Contemporary Mathematics
Volume 112, 1990
Some History of Functional
and Structural Relationships
PETER SPRENT
ABSTRACT. A serious study of statistical methods for estimating relation-
ships between variables subject to measurement and other errors began little
more than a century ago, but only slow progress was made before World War
II. Single linear relationships dominated theoretical developments up to that
time, although economists were already making practical use of simultaneous
relationship models, as were psychologists under the guise of factor analysis;
the last quarter century has seen an integration of developments in all these
areas as
well as an expansion to nonlinear errors-in-variable models. The
distinction between functional and structural relationships was formalized
by M. G. Kendall and led to a better understanding of many of the under-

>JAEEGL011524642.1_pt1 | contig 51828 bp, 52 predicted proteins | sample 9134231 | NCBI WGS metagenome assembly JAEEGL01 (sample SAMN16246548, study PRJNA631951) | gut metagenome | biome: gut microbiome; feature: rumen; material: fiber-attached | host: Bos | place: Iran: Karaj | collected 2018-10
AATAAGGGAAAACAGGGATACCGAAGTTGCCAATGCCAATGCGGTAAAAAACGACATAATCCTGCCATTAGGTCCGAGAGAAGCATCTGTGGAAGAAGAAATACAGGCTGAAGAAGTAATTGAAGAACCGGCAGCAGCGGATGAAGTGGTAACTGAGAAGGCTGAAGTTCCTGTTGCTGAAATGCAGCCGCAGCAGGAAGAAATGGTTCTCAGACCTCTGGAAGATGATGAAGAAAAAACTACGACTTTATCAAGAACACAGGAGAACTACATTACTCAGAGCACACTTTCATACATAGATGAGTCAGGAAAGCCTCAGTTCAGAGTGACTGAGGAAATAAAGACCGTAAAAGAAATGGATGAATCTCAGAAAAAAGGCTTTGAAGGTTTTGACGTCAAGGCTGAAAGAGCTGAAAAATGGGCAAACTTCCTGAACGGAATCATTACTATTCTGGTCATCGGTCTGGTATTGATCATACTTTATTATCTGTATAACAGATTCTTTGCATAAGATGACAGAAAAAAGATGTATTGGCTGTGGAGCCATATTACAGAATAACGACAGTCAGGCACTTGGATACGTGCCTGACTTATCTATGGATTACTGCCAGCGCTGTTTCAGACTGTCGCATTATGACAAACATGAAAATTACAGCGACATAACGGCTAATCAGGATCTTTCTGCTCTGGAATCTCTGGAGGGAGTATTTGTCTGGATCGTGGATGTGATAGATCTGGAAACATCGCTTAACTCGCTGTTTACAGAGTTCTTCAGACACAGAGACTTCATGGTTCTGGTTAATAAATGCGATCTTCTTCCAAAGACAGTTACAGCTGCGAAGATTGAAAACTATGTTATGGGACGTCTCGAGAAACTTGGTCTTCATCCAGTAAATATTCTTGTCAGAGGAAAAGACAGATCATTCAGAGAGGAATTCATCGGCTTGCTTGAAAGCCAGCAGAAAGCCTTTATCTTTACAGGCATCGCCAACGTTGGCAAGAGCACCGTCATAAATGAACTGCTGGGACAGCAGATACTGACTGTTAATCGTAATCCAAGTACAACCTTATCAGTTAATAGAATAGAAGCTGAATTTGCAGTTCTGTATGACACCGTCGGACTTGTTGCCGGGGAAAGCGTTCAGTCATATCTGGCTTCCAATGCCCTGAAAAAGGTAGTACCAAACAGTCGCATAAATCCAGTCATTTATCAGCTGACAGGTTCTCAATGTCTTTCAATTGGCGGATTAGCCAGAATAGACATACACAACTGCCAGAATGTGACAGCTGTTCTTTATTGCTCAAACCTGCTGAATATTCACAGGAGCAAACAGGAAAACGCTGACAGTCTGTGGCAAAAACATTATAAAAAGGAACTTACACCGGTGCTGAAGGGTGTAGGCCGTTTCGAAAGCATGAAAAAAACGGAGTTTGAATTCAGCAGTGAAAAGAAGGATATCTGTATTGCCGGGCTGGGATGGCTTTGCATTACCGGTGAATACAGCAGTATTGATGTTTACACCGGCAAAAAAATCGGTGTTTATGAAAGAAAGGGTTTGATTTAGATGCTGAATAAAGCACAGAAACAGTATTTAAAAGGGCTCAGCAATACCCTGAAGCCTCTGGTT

lying problems. Measurement error models are now central to many studies
in this area
1. Early developments
Adcock (1877, 1878) is usually regarded as the first person to have con-
sidered seriously the problem of fitting a straight-line relationship when both
variables are subject to error, though Gauss clearly had measurement errors
in mind when he proposed the method of least squares. In essence, Ad-
cock obtained the least squares solution to a special case of the problem of
estimating
P
1
in a linear relationship
(1)
where, in the notation of Fuller ( 1987), the observables are
X
1
=
x
1
+
u1
and
Y1
=
y
1
+
e1 where u1
,
e1 are errors that are NI[(O, 0), diag(auu,
aee)].
Adcock assumed
auu
=
aee.
Kummel (1879) extended the result to the case
where the ratio of the error variances is supposed known.
1980 Mathematics Subject Classification (1985 Revision). OIA60, 62-03, 62J99.
Key words and phrases. Errors-in-equations, errors-in-variables, functional relationships,
measurement error models, regression, structural relationships ..
This paper is in final form, and no version of it will be submitted for publication elsewhere.
Financial support for travel from the Royal Society of Edinburgh and the American Mathe-
matical Society is gratefully acknowledged.
3
©
1990 American Mathematical Society
0271-4132/90 $1.00
+
$.25 per page
http://dx.doi.org/10.1090/conm/112/1087095
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